You may need time before you are ready to resume your regular activities. Meanwhile, try to focus on positive things each day and make time for activities you enjoy.
If prayer is a part of your normal life, be gentle with yourself if it takes a while before you start to pray again. Let others continue to carry you in their prayers.
Poor nutrition leaves you at risk of health problems, so look after yourself by eating well. Remember to exercise regularly and get lots of rest. Be careful when driving. Poor concentration and ‘blanking out’ can be hazardous. Your energy level may be low and if it is, slow down and let some responsibilities go for a time.
Restrict drugs and alcohol. They can depress your ability to think clearly. Palpitations, digestive problems, chest pains and shortness of breath are all normal reactions to grief, but if you experience these, have them checked by your doctor as a precaution.
Children do grieve, but not always like adults. Their understanding, the way they react and what helps them, often varies by age. Children younger than three cannot grasp that death is forever and those younger than 10 may fear getting sick and dying. Children over 10 understand better but may not be able to talk about death.
At all ages children feel the sadness, loss and pain. They fear death and being left alone. Because they often do not understand the cause of the death, they may have strong feelings of guilt for what has happened. If the loved one who died was a parent, a child may worry that the other parent will die too.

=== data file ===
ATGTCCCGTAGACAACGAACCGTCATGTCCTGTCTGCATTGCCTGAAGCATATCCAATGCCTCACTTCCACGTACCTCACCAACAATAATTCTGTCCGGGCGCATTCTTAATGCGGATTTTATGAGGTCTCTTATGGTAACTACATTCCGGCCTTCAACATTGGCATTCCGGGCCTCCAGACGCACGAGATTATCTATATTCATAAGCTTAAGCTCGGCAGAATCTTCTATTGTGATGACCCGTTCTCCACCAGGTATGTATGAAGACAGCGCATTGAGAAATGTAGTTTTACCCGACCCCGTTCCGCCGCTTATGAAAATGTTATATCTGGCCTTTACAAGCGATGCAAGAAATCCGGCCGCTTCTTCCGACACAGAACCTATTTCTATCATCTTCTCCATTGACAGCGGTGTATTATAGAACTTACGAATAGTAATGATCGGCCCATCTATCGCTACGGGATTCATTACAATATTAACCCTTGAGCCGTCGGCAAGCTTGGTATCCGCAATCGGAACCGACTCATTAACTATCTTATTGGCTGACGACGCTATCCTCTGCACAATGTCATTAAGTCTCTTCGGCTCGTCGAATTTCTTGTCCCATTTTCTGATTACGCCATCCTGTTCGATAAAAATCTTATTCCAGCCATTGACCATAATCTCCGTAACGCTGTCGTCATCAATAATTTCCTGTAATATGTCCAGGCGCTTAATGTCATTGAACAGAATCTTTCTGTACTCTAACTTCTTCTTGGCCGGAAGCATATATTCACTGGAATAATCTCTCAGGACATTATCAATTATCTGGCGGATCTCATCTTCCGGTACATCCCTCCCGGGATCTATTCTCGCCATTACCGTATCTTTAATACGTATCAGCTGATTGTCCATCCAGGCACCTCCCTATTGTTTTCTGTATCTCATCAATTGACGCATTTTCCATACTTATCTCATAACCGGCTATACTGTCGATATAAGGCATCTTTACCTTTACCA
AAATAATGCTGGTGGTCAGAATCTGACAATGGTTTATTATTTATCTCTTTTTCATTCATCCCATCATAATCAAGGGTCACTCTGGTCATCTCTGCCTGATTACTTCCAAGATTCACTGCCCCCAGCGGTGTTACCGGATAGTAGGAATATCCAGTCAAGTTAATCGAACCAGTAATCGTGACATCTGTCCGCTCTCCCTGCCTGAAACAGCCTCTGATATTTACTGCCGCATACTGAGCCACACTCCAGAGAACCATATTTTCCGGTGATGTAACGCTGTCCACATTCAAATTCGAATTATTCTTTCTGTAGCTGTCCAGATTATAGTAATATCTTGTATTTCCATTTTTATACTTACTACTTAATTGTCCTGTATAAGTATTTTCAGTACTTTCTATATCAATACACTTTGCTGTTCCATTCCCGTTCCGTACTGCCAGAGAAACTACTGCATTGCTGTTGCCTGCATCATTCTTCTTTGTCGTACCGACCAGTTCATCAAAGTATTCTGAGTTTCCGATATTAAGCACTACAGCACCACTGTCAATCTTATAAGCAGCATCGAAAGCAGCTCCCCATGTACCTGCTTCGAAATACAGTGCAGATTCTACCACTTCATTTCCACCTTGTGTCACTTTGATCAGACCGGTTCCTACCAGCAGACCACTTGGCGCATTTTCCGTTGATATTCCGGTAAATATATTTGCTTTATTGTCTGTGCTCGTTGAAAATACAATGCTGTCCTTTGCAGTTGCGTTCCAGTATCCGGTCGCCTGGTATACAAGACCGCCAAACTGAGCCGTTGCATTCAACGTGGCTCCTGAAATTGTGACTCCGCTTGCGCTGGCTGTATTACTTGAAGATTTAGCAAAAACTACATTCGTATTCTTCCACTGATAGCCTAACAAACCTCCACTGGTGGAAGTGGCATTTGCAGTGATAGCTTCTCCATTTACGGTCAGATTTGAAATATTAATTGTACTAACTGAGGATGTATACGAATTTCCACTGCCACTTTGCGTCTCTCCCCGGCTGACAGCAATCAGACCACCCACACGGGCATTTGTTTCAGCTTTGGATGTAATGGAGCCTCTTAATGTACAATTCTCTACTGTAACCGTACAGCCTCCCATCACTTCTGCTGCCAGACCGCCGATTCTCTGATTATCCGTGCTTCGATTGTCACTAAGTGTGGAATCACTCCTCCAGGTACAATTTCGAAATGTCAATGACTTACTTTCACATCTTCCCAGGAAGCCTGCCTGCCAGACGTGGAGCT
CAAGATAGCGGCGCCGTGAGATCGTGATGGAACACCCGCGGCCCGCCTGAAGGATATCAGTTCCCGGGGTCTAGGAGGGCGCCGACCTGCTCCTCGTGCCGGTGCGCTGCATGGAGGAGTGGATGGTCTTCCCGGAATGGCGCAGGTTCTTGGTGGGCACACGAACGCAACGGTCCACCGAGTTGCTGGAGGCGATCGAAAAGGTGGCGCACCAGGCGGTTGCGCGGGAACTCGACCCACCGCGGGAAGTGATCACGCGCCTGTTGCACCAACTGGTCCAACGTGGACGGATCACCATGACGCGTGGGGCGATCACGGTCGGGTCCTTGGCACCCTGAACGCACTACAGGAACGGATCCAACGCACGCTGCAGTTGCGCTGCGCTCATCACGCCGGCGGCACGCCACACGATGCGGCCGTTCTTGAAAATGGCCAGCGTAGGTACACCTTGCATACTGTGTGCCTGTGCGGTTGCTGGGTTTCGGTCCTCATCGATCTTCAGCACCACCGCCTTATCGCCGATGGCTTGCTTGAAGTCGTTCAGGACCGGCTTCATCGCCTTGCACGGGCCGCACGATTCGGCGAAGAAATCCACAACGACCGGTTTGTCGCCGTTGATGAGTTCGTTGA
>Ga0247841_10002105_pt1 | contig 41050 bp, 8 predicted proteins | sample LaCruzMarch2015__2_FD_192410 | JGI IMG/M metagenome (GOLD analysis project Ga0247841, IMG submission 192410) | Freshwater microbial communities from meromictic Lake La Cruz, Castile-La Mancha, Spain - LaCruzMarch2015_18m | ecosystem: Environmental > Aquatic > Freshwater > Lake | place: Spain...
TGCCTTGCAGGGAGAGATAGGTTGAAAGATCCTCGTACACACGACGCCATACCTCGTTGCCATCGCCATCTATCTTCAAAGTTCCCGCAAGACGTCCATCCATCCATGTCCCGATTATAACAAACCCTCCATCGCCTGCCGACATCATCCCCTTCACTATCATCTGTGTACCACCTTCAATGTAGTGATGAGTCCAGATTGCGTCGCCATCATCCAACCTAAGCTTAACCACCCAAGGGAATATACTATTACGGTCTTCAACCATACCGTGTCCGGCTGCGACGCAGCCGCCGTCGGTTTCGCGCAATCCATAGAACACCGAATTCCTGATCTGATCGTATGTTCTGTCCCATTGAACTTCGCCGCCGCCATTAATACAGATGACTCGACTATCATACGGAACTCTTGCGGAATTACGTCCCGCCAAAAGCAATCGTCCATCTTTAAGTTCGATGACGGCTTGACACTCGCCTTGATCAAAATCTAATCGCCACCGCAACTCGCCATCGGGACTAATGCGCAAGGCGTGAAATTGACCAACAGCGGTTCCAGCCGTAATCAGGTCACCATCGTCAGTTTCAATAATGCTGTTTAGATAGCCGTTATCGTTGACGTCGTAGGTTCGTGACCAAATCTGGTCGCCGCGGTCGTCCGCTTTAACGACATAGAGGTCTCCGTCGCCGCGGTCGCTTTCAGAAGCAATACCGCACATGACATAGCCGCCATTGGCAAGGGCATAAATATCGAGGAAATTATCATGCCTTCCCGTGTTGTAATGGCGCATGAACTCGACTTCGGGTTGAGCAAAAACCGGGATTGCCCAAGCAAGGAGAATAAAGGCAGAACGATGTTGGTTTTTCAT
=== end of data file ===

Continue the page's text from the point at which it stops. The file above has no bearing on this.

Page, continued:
How you can offer comfort and care to children
How parents grieve affects the way their children grieve. People who smile bravely when they are sad confuse children. Adults who admit their feelings and cry with their children help them to accept and understand death.
How Long Grief May Last
It is hard to say how long a person will experience intense grief. A common belief is you should be 'back to normal' in three months, but this is not the case. Many people find that grief comes and goes in waves for a long time. After several months, intense feelings begin to ease. Still, it may take many months, or even longer, before you feel more balanced. Over time coping gets easier and confidence begins to return. You will have new interests and find that life slowly begins to have meaning again.
It may take years to feel you can exist fully without the person who died. Even as you adjust to your loss, it may take you a long time to return to places or things you used to enjoy together before the death. Memories, places, songs, films, poems, foods or scents such as a perfume all may trigger intense feelings. Over time, these feelings ease and the reflections become a natural part of your life.
When death follows a long illness, much of the grief may have been experienced before the death. The death itself brings a sense of closure and healing has already begun. For others, the process of grief may take longer. For everyone, healing can take many forms as life gradually returns to normal.
Happiness with the pleasures of life may begin to return. There may be a sense of a new start in life with new experiences. You may want to live life to the fullest to make up for the fact that your loved one will not have the opportunity. You will always remember the person who played an important part in your life; keep the memories alive in your heart and mind.